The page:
The Pakistani Embassy confirms that Dr Ayyaz Ali Khan is being held, but requests for access to him are not being granted.
Dentist's family baffled by his arrest in RAK
The family of Ayyaz Ali Khan, the Pakistani dentist arrested in Ras al Khaimah on April 5, say they have had no contact with him since his detention, nor have they been told why he is being held. According to Dr Khan's sister, they have not even received official confirmation from UAE authorities of his whereabouts.
"The only information is what we are getting from newspapers," said Mahnaz Nasir, speaking from Lahore. "We have heard nothing." The Pakistani Embassy in Abu Dhabi confirmed last month that 58-year-old Dr Khan was being held. Mrs Nasir said she had no idea why he had been arrested. "I have crashed my mind up and down and there is nothing that I can think of. Maybe he was picked up with the wrong people and it's a case of mistaken identity. There is just nothing bad you could think of him."
For three years, Dr Khan has travelled between his family home in Lahore and Ras al Khaimah, where he lives in an accommodation provided by the emirate's College of Dental Science. In Lahore, he lives with his wife, Shireen, and their two children, Umar and Amina. Umar, his 21-year-old son, is studying engineering and Amina, 18, is working towards her A-levels. Dr Khan's mother, Naseem, who is in her seventies, also lives with them. Shehnaz Saeed, his youngest sister, is a housewife living in Gujarat.
Dr Khan is also the principal of the Islamic International Dental College, which is affiliated to the Riphah International University in Pakistan. He left Pakistan alone on March 31. On April 5, he was arrested in RAK with six others. Two were released that day, the other five are still in custody. Requests by the Pakistani Embassy and foreign ministry for access to Dr Khan have not been granted.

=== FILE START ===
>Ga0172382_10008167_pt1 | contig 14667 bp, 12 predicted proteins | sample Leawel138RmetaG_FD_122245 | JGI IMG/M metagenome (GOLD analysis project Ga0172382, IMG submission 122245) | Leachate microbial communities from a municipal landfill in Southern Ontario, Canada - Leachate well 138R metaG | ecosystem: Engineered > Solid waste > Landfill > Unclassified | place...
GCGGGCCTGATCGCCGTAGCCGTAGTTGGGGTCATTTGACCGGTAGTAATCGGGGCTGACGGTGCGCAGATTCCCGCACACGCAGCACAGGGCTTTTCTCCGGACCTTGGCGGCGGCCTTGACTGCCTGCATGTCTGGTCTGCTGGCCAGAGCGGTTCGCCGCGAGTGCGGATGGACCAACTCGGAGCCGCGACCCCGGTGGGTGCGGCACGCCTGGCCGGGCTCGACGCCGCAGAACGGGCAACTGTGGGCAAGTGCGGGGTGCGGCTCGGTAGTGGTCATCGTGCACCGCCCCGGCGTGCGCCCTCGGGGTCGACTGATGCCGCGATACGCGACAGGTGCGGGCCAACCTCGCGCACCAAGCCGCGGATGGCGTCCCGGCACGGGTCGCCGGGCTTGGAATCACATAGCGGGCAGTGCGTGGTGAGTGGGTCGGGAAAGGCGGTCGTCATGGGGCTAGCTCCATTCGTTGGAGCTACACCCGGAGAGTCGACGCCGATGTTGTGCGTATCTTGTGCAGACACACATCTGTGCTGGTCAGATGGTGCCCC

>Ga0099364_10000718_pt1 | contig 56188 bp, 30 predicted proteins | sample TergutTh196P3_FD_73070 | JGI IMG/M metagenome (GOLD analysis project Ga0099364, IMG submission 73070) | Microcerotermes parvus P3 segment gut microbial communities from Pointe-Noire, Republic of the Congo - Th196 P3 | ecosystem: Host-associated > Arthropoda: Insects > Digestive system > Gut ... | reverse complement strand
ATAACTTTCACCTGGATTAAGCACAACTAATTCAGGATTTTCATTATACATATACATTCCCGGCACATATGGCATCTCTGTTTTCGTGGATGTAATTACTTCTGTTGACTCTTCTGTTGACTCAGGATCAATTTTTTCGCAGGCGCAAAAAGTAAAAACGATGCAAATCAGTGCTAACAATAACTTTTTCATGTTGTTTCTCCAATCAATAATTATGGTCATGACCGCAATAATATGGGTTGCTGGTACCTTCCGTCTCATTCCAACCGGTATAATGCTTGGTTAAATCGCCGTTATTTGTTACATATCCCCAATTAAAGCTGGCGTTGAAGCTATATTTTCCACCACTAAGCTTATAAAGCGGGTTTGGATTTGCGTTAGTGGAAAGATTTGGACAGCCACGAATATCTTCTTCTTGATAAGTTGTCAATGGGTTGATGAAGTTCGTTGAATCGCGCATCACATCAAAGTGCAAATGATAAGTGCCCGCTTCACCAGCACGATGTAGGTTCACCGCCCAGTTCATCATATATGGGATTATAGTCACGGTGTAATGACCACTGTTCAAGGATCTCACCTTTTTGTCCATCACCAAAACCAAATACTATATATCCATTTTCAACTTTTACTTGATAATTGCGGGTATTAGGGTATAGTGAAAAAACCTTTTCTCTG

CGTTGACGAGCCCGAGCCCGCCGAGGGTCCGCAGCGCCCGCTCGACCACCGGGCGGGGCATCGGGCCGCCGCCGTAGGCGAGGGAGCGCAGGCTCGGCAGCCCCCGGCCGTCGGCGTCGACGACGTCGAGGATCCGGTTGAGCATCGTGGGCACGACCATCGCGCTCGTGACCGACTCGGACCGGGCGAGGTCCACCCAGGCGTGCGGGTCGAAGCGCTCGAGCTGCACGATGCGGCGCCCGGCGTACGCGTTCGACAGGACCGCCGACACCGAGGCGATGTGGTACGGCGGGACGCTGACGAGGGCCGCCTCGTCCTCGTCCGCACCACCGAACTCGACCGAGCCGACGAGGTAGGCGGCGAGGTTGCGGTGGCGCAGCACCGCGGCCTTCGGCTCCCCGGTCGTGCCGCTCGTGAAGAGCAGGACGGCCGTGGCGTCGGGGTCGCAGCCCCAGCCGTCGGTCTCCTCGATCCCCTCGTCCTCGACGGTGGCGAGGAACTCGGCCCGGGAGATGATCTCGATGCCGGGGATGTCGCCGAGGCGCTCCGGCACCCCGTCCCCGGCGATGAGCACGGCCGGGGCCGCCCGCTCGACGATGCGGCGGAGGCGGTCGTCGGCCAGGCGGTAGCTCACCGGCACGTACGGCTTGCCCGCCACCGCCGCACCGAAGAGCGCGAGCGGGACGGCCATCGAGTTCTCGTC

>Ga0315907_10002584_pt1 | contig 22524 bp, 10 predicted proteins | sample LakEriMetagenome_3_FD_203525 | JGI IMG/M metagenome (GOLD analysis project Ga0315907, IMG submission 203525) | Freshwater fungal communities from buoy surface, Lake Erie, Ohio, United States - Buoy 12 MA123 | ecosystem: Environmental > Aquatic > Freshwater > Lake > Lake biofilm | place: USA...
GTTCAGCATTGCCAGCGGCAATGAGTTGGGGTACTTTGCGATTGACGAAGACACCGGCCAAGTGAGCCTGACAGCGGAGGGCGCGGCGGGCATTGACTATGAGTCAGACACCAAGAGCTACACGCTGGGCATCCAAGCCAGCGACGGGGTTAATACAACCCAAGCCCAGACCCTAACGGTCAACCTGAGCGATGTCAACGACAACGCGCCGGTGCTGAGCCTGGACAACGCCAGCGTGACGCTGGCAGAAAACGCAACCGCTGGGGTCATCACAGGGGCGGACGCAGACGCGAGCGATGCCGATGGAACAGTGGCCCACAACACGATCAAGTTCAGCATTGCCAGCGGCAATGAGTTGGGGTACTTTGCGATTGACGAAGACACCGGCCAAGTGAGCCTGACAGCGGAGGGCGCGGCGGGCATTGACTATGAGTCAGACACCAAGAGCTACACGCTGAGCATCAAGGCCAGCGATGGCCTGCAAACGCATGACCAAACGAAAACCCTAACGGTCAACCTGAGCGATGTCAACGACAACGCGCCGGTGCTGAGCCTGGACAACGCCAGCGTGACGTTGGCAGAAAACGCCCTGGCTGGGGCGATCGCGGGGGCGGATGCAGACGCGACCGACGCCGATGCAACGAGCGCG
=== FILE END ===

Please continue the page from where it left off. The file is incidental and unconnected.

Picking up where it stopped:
"The situation is still the same," said a source at the embassy. "We have had a couple of meetings but have not been given access." Dr Khan's wife has contemplated flying to the UAE to try to find her husband, but for now has to content herself with regular phone calls to the UAE for information. "People are telling us different things," she said. "We don't know if we should fly to the UAE at this point. I've not spoken to him once - the last time was on April 3." Then, she said, "everything was fine. My sister-in-law spoke to him on April 4".
Since Dr Khan's father died in 1994, he has been the family's main source of support. "When my father passed, he [Dr Khan] said 'Why are you upset? I am still here for you'. And he has been," said Mrs Nasir, a teacher. A number of Dr Khan's students in Lahore, along with family members and friends, held press conferences and peaceful demonstrations in Pakistan last month to raise awareness of his plight.
"This is just so out of the blue," said Mrs Nasir. "We do not know what to do. This was beyond our imagination. "Our family is highly educated. Protesting is not our cup of tea. He needs help." @Email:firstname.lastname@example.org